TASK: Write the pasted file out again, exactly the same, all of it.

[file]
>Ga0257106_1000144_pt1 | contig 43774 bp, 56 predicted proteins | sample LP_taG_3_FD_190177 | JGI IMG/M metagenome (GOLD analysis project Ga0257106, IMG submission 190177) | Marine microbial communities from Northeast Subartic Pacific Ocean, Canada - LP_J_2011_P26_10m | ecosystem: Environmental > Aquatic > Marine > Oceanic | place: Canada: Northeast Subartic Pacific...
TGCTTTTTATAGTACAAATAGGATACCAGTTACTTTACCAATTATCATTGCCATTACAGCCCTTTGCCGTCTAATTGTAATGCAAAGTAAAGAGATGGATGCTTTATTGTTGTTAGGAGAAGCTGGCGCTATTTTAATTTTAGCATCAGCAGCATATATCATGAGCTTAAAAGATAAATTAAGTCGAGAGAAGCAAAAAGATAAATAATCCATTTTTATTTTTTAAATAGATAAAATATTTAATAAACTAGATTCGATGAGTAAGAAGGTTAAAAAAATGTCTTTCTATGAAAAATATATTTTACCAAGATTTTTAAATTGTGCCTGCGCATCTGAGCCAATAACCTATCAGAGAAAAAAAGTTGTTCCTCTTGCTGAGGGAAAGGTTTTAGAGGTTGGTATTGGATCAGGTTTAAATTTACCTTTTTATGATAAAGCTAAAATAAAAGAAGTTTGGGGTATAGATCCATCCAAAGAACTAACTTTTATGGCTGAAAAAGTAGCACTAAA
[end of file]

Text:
>Ga0257106_1000144_pt1 | contig 43774 bp, 56 predicted proteins | sample LP_taG_3_FD_190177 | JGI IMG/M metagenome (GOLD analysis project Ga0257106, IMG submission 190177) | Marine microbial communities from Northeast Subartic Pacific Ocean, Canada - LP_J_2011_P26_10m | ecosystem: Environmental > Aquatic > Marine > Oceanic | place: Canada: Northeast Subartic Pacific...
TGCTTTTTATAGTACAAATAGGATACCAGTTACTTTACCAATTATCATTGCCATTACAGCCCTTTGCCGTCTAATTGTAATGCAAAGTAAAGAGATGGATGCTTTATTGTTGTTAGGAGAAGCTGGCGCTATTTTAATTTTAGCATCAGCAGCATATATCATGAGCTTAAAAGATAAATTAAGTCGAGAGAAGCAAAAAGATAAATAATCCATTTTTATTTTTTAAATAGATAAAATATTTAATAAACTAGATTCGATGAGTAAGAAGGTTAAAAAAATGTCTTTCTATGAAAAATATATTTTACCAAGATTTTTAAATTGTGCCTGCGCATCTGAGCCAATAACCTATCAGAGAAAAAAAGTTGTTCCTCTTGCTGAGGGAAAGGTTTTAGAGGTTGGTATTGGATCAGGTTTAAATTTACCTTTTTATGATAAAGCTAAAATAAAAGAAGTTTGGGGTATAGATCCATCCAAAGAACTAACTTTTATGGCTGAAAAAGTAGCACTAAA